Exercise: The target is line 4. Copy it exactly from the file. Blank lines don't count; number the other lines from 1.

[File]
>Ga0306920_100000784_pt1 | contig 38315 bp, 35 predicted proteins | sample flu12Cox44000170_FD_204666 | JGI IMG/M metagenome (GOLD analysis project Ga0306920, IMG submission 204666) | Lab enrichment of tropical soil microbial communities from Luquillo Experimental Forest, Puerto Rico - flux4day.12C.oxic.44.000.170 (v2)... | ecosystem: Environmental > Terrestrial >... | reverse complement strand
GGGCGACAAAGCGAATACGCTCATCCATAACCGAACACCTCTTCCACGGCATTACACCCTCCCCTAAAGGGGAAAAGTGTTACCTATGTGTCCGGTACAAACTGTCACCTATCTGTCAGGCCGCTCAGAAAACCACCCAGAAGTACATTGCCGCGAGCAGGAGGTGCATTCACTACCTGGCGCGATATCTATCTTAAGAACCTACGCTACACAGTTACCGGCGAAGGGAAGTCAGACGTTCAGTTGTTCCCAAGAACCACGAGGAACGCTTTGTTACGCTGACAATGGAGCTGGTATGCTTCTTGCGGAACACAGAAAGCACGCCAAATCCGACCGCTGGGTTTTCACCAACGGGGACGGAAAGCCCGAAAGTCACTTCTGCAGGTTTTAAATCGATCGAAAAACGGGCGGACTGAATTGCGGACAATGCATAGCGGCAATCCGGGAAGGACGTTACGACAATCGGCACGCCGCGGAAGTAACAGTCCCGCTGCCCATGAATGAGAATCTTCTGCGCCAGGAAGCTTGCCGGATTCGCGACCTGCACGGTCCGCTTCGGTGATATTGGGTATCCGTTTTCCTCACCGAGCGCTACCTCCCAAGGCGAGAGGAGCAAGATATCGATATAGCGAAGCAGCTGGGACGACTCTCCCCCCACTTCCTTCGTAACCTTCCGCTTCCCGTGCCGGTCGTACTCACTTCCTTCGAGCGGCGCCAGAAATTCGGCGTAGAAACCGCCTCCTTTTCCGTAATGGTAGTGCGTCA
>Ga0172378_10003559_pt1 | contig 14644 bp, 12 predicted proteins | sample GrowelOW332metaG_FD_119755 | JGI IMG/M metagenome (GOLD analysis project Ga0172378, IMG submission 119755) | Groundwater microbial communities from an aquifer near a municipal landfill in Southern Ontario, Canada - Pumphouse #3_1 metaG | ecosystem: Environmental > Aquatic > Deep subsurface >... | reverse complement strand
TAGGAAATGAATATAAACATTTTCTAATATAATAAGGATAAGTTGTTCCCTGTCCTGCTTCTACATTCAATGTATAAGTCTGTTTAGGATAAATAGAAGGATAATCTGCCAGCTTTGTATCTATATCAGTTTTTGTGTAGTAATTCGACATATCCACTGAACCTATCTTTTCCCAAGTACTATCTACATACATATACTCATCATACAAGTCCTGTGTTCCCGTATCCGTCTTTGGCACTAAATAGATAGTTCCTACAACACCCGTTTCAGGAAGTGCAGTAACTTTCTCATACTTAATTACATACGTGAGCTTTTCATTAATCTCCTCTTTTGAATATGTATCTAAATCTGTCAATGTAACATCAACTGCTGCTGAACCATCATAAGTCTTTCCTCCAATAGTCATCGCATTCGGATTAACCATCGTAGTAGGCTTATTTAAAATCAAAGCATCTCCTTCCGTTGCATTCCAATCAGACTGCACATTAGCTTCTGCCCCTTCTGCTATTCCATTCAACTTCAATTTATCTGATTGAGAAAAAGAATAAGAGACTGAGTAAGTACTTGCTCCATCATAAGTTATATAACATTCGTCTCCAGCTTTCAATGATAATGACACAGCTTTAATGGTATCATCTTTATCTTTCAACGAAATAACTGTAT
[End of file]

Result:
TAGGAAATGAATATAAACATTTTCTAATATAATAAGGATAAGTTGTTCCCTGTCCTGCTTCTACATTCAATGTATAAGTCTGTTTAGGATAAATAGAAGGATAATCTGCCAGCTTTGTATCTATATCAGTTTTTGTGTAGTAATTCGACATATCCACTGAACCTATCTTTTCCCAAGTACTATCTACATACATATACTCATCATACAAGTCCTGTGTTCCCGTATCCGTCTTTGGCACTAAATAGATAGTTCCTACAACACCCGTTTCAGGAAGTGCAGTAACTTTCTCATACTTAATTACATACGTGAGCTTTTCATTAATCTCCTCTTTTGAATATGTATCTAAATCTGTCAATGTAACATCAACTGCTGCTGAACCATCATAAGTCTTTCCTCCAATAGTCATCGCATTCGGATTAACCATCGTAGTAGGCTTATTTAAAATCAAAGCATCTCCTTCCGTTGCATTCCAATCAGACTGCACATTAGCTTCTGCCCCTTCTGCTATTCCATTCAACTTCAATTTATCTGATTGAGAAAAAGAATAAGAGACTGAGTAAGTACTTGCTCCATCATAAGTTATATAACATTCGTCTCCAGCTTTCAATGATAATGACACAGCTTTAATGGTATCATCTTTATCTTTCAACGAAATAACTGTAT